I am still persuaded that simulationism is the roleplaying equivalent to educational television: it's there primarily to discover, to learn. That's why it has so many different forms that seem so incongruent with each other, viz.,
  • Immersionist play that appears to be about experiencing the character within the situation, thus learning what it might be like to be that kind of character;
  • Technical experimental play, such as throwing yourself off a cliff because the physics of the world say you will survive;
  • Geographical exploration in which you learn about Middle Earth or the Star Trek universe or some other realm;
  • Genre emulation, in which the recreation of the genre gives you proof that you understand how it works
--just to name a few.

Several people on this board will take issue with that, though, so even though simulationism is pretty settled in my mind, that might not be what everyone else sees.

Anyway, I think that the concepts of consequence and causality are red herrings here. They are to some degree necessary to all exploration, and some clearly simulationist forms of play have decidedly less emphasis on these than most gamist forms.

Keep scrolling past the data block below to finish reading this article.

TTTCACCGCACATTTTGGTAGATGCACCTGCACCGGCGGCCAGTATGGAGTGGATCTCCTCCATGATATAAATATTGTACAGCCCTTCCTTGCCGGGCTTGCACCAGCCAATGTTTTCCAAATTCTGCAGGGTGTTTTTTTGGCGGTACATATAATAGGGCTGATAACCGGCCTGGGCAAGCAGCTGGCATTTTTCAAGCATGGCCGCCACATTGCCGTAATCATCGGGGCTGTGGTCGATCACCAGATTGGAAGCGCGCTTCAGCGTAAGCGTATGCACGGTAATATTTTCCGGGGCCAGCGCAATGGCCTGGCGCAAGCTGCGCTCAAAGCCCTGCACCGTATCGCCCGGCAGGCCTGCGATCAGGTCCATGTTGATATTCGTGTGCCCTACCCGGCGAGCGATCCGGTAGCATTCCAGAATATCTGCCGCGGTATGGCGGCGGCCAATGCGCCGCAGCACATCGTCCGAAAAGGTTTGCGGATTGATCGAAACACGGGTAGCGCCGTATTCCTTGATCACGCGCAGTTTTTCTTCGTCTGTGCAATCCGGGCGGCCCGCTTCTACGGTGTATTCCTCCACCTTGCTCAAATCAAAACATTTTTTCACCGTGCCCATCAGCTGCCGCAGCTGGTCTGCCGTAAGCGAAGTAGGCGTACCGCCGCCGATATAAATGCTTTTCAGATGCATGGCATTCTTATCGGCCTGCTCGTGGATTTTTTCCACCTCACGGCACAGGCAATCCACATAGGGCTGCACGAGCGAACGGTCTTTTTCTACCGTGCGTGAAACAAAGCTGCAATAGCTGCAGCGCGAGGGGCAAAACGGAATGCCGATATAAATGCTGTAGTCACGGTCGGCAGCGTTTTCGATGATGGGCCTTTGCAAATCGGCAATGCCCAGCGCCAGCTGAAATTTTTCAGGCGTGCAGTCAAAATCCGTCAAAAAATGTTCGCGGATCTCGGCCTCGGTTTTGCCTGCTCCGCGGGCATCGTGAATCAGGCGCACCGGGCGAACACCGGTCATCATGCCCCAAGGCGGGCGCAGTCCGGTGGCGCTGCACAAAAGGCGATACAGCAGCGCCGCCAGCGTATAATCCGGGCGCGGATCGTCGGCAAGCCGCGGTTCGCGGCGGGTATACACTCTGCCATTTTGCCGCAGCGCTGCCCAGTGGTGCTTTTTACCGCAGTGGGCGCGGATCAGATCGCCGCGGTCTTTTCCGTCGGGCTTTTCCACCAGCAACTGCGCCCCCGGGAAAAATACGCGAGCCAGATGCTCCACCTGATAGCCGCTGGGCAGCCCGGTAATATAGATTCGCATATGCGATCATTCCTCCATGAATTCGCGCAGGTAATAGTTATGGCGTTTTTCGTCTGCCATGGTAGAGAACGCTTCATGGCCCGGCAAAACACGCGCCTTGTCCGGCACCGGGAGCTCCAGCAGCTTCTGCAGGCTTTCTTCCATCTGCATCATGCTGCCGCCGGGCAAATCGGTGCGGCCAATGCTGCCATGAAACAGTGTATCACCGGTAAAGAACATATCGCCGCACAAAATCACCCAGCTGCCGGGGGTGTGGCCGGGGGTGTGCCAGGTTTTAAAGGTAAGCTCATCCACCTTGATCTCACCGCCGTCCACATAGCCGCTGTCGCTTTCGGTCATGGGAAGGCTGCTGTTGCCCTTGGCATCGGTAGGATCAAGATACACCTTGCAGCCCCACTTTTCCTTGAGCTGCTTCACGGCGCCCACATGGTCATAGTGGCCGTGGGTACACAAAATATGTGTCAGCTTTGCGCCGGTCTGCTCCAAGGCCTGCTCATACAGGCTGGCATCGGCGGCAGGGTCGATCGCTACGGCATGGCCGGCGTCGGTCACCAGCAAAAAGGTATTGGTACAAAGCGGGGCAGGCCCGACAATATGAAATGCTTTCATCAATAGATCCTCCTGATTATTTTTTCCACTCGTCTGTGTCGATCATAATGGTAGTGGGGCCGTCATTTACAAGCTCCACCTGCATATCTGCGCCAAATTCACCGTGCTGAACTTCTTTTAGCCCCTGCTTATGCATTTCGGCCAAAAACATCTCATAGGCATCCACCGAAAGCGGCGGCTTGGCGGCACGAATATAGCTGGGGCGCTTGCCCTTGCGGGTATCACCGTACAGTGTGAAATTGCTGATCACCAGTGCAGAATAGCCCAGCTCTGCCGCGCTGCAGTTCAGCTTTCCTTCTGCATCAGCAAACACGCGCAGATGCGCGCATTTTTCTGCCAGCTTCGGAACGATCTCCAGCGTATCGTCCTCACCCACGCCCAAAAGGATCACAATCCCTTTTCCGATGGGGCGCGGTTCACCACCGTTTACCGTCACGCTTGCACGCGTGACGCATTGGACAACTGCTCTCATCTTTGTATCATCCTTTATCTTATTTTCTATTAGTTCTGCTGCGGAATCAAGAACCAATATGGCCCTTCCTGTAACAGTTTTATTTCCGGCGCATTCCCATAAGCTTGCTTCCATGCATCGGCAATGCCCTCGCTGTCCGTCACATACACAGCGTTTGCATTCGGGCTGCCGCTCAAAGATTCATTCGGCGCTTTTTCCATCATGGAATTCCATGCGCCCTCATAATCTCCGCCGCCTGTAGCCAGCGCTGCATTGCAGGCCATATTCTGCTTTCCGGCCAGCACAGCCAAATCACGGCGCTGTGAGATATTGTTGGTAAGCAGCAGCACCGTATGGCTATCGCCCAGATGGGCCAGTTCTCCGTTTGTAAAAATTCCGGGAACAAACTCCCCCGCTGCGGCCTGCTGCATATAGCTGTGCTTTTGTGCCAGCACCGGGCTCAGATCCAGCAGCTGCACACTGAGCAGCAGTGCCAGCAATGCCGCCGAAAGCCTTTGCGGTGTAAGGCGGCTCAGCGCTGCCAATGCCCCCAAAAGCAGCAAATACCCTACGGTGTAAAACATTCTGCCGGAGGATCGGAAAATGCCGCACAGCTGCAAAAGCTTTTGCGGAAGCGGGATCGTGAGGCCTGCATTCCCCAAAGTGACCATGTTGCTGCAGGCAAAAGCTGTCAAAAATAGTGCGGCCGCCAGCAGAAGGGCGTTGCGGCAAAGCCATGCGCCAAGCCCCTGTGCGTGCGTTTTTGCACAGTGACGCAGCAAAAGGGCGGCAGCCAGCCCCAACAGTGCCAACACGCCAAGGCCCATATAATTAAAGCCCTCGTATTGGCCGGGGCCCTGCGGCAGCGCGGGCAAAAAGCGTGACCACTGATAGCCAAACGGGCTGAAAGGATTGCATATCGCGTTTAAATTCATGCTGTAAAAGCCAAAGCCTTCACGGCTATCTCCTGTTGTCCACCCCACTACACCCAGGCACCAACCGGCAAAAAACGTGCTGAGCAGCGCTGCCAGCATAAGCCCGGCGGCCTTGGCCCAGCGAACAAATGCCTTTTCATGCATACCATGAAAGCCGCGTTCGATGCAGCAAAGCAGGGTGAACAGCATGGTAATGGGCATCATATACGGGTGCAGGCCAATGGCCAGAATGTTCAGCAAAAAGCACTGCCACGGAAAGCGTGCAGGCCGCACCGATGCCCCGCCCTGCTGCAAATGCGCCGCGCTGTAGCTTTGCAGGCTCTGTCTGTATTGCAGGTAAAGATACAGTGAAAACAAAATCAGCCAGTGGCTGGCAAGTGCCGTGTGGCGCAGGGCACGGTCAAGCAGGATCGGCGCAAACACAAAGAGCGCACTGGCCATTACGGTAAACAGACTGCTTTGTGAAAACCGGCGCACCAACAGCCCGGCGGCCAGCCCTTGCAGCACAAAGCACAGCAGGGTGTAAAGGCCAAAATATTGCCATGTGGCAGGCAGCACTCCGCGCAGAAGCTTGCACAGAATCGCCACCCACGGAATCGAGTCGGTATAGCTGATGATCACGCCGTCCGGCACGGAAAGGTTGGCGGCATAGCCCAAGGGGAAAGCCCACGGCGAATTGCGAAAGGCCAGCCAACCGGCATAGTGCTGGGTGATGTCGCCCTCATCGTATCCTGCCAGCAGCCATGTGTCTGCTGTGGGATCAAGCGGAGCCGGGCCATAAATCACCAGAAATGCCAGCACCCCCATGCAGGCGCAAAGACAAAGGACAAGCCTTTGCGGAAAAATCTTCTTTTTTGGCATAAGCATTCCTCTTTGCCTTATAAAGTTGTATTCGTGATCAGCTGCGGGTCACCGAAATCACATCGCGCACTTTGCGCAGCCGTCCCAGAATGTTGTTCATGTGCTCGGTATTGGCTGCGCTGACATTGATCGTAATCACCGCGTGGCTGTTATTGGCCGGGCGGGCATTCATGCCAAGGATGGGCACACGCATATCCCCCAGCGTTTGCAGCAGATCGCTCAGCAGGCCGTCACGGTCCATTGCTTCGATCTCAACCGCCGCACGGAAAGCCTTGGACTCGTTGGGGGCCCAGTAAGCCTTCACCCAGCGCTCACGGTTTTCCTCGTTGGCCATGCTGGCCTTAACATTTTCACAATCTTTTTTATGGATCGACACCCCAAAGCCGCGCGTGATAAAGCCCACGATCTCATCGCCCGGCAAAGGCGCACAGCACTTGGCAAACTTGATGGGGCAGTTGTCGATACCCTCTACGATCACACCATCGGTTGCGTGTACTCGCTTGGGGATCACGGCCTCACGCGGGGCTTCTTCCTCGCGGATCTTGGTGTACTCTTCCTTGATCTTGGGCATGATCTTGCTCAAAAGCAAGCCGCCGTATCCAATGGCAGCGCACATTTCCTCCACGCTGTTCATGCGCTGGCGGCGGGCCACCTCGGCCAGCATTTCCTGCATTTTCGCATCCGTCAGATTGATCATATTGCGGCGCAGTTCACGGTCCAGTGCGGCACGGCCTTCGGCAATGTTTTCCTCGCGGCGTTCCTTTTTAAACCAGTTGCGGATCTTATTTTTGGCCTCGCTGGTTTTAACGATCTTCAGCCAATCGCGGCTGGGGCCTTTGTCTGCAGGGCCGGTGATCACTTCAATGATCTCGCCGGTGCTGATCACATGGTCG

--M. J. Young
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Ron Edwards
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« Reply #2 on: August 11, 2005, 08:22:58 PM »

Hello,

Adam, you're committing one of the usual aggravations for me - seizing upon a statement that was useful to another person, in another thread, about something that was very specific, and identifying it as As The Gamist Thing, in definitional terms.

If you want Gamism in definitional terms, it's right there in the Glossary and in the Gamism article.

Quote
Is a key difference between the various CA's where the "what is at stake" is focused?

Oh, way too complicated, man. Way easier. What's all this about "focus?" Just say, what is to be gained, and be happy. Where's the value-added. Why am I (or are we) bothering to do this thing where we sit around and talk, imagining stuff. That's the perfect way to think about it.

As for your general re-statements, I think you're going a little haywire except for Narrativism.

Quote
In Gamism, the player cares about addressing Challenge. What's "at stake" during play is the player's ability to achieve her goals.